Scott Watrous


Montville, CT, USA

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  • "The sprues don't just enable the parts to be made in one shot. It also protects sometimes very delicate features from getting jostled around in the box, and to help in finding the parts during build by having part numbers on the runners. A loose bag of parts would be miserable for all involved.The cards are a fun idea. And cam be for more than model airplanes. I saw one for a paintball gun as a business card!"
    on: So, 3D Printing Sprue Cards for Model Airplane Kits is a Thing
  • "Because traditional carbon or fiberglass vac infusion takes time. This pressure molding method apparently cycles a lot faster than pulling vac. But overall it's just a refinement of the established process and parts should be mostly the same out of the mold."
    on: Nissan Figures Out How to More Affordably Mass Produce Carbon Fiber Parts
  • "I'm surprised busses wouldn't have rubber bellows under the pedals to prevent objects getting stuck under them. Or be designed with overlapping side ears  or a myriad of other simple, already proven methods of keeping foreign debris out. It's not like a significant increase in cost or complexity either."
    on: How a Commuter Thermos May Have Caused a Deadly Accident, Speeding the Vehicle Up and Preventing Braking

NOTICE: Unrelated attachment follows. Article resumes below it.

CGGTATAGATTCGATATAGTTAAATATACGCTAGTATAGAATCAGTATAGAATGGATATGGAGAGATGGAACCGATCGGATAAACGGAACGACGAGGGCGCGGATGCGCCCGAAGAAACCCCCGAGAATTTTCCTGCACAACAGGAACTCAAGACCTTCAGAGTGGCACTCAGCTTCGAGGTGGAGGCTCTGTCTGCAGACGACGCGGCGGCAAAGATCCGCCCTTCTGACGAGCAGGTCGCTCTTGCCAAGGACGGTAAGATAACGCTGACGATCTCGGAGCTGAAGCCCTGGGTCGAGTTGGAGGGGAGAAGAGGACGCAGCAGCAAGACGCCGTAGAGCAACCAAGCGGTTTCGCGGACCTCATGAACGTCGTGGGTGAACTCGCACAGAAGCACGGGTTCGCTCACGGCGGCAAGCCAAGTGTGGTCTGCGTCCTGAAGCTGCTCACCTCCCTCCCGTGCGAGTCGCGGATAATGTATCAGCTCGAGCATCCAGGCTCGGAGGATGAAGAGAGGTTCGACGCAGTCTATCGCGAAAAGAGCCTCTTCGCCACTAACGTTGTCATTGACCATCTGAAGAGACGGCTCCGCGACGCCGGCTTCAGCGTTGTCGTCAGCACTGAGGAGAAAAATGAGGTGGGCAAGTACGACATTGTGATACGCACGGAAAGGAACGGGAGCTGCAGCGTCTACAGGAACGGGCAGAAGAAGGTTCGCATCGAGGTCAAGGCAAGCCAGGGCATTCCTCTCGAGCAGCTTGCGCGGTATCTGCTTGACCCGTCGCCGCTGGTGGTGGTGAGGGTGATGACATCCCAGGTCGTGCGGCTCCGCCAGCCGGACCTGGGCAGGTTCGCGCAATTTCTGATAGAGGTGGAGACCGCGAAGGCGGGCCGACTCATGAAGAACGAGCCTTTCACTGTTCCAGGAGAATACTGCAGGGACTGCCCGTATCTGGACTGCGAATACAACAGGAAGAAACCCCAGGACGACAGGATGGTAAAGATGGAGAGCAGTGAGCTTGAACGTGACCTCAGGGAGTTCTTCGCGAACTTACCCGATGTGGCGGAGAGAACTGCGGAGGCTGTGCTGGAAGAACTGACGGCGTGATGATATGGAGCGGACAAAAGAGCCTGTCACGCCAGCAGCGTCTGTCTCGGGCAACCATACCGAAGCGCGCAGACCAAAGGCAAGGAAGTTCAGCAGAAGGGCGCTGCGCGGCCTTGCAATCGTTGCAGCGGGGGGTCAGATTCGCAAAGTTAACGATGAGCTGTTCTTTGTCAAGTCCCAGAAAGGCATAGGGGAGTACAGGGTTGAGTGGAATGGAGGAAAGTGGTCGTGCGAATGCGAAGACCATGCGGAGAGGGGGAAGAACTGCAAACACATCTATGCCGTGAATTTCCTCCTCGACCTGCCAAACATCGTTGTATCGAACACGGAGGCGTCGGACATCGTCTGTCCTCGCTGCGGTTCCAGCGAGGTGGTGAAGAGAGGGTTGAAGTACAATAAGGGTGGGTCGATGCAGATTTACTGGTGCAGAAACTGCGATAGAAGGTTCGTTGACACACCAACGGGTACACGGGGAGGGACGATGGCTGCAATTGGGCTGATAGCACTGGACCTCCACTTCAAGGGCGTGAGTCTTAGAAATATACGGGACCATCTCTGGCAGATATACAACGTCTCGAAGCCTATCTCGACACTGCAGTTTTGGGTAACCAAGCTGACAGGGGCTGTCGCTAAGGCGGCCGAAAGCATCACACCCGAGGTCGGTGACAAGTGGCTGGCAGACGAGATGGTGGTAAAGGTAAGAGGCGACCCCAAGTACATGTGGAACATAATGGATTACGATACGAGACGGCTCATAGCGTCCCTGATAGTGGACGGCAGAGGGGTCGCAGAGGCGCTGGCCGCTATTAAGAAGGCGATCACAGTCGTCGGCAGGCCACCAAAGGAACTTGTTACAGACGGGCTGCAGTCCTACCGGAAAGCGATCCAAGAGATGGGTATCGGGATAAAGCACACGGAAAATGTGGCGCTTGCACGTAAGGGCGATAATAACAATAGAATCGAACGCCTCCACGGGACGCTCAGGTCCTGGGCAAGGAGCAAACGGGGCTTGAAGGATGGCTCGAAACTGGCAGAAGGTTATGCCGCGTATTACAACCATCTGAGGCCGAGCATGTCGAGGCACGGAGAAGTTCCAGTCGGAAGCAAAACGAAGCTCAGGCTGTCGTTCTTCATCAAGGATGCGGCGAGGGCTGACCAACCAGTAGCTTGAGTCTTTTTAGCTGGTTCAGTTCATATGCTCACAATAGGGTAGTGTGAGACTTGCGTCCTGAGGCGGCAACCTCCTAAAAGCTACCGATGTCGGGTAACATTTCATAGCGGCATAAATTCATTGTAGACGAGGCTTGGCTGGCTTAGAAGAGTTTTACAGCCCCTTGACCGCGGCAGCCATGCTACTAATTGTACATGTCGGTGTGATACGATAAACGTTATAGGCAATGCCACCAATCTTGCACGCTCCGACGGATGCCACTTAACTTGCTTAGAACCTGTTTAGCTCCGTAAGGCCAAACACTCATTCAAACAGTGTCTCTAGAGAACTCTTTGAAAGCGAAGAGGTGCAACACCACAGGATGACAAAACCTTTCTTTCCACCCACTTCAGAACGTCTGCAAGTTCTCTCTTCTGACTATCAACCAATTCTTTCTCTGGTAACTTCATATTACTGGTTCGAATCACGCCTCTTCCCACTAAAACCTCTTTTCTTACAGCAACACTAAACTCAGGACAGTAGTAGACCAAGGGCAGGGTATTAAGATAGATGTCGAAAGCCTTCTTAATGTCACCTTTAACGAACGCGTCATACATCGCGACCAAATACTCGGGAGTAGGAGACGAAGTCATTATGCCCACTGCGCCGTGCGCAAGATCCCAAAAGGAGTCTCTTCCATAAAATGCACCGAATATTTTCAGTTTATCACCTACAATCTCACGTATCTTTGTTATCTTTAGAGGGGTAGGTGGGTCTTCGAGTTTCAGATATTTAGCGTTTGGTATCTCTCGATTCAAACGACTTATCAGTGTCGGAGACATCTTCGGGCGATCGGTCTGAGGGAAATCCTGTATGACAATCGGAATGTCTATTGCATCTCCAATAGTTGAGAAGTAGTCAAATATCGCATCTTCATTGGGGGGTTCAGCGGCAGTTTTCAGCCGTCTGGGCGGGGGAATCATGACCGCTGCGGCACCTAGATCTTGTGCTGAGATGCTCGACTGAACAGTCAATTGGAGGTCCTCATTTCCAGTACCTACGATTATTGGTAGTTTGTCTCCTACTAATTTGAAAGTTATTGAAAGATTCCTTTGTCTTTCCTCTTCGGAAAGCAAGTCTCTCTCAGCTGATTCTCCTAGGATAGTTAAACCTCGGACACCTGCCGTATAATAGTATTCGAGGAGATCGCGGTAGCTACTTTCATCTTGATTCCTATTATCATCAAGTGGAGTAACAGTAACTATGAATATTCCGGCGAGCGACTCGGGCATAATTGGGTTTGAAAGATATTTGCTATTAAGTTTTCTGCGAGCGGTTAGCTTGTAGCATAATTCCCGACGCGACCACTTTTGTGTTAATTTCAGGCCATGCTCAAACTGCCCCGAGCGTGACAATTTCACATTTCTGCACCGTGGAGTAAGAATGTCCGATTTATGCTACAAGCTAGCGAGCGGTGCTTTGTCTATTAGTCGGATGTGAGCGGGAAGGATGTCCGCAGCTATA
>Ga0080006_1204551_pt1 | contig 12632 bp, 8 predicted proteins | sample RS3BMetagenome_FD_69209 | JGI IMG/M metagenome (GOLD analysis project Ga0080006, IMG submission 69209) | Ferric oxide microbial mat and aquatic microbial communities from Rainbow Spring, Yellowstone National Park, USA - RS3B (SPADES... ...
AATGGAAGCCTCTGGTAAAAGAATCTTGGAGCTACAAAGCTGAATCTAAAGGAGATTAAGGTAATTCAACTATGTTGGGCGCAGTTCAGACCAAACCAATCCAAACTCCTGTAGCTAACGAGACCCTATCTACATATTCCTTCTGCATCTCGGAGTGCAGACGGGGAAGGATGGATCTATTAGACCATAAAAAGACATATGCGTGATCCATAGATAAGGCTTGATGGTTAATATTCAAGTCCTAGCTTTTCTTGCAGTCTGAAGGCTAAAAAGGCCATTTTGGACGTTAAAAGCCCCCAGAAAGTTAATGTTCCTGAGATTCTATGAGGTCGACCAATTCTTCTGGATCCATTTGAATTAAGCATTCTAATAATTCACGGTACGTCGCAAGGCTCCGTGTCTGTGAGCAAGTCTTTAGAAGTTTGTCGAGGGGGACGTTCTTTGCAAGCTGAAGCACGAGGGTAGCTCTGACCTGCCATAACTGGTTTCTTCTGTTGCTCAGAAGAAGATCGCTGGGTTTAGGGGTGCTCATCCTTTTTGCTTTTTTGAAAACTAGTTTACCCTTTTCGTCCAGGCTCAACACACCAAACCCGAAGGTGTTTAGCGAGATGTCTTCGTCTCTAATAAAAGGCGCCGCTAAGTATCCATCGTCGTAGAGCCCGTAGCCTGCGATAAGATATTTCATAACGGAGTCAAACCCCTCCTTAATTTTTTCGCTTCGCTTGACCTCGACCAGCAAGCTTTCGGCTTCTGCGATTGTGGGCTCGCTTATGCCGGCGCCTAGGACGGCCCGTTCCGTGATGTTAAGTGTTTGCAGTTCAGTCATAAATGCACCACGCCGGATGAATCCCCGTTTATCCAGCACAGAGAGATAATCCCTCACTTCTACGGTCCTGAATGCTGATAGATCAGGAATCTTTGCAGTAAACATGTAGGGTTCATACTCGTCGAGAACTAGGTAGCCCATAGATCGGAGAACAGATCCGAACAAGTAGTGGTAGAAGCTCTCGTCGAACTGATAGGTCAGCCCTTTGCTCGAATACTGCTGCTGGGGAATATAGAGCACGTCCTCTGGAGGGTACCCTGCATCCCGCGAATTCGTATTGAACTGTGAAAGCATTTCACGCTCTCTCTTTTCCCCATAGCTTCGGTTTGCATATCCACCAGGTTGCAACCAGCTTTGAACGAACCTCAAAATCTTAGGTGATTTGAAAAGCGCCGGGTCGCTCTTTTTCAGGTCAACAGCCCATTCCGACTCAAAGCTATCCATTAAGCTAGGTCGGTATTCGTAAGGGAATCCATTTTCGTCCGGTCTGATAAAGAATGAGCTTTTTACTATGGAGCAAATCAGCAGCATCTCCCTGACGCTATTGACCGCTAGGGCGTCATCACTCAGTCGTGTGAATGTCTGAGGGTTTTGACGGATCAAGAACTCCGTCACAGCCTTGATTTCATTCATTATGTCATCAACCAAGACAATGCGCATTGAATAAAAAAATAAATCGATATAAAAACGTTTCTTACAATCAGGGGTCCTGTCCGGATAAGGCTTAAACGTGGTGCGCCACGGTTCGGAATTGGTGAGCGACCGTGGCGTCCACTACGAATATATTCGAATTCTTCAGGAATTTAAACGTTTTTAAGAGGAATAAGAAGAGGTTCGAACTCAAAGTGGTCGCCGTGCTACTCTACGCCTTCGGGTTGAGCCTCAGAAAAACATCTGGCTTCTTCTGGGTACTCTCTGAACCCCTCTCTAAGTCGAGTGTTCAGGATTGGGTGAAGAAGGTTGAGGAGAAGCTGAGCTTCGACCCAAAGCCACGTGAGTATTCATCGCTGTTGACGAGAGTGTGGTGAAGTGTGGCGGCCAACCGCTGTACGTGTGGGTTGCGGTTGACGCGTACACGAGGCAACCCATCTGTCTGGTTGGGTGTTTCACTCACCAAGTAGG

• "Modularity is certainly a thing but, what about this Mac Pro is modular in a way that differs from every non-Apple PC in the last 30+ years? You mention that on a PC you have to research compatible parts and find a screwdriver and install an aftermarket component. But that's if you bought a Dell from Best Buy and want to slap in a new graphics card. But that undersells what is actually a thriving market of computer component makers and houses, where you aren't replacing "quality name-brand stuff" with "crazy aftermaket upgrades" like some kid putting a fancy exhaust on his Corolla. Instead you have computers being built from the ground up with a tailored suite of components made by the various respected brands in the industry, by experienced builders. And then if you decided over time to upgrade there are upgrade paths whereby you can swap specific components without having to rebuild a whole new machine, and keep the bulk of your experience identical while enjoying more speed to keep up with new technology.The whole point of the PC is that it is made of compatible interfaces and standards. You pick and choose the specific motherboard you want. You choose a processor and graphics card based on the workflow you anticipate. You pick whether you need more or less cooling fans, or water-cooling loops. You can choose a minimalist case with minimal I/O and then later decide to upgrade to a nicer case with better cooling and ease of access and more I/O ports.  There are dozens and dozens of companies, in a massive industry, all making modules that manage to work together because there's a lot of money riding on the fact that they follow set standards to allow professionals to build a high-performance modular computing machine.Apple has simply been the closed garden monolith that said "we know the best configuration for our environment" and by and large that can be true. But the reality is that less and less can one configuration rule them all in high-end computing where you need niche hardware and lots of horsepower as we've tapped out our speeds per core. The fact that they are finally conceding that many professional users want flexibility to tailor their machines to their workflows, as was pointed out in the article, is just them avoiding becoming completely irrelevant to the true professional class that is worried about performance and bottom line more than what brand of computer they use. And does anyone think for a second that in 5 years when it's time to upgrade your CPU and Mobo that Apple will just sell that stuff and let you piecemeal upgrade while keeping your case, PSU, HDD, SSD, etc? No. They will try and pawn everyone off on a brand new tower whole-hog. Sure, that will be what most professionals need anyway, because no-one has time for the logistics of simply upgrading a bunch of machines, but it ultimately means that Apple could just as well offer simply a highly configurable base machine and let users buy exactly what hardware they need, which is already common for every single PC maker, A telling example for me is when Casey Neistat chose to ditch his beloved Apple and his R2D2 Mac Pro for a swanky custom-built PC, because Apple simply diddn't offer anything that could remotely do what he needed done. That all said, I do like the actual industrial design of new Mac Pro case. If Apple was just selling it as an fancy ATX chassis I could see people buying one for a regular PC build, because it's a slick piece of hardware. But ultimately you can get a really excellent, well designed, stylish PC case today for under $200 without even trying so, that's still not a huge selling point. "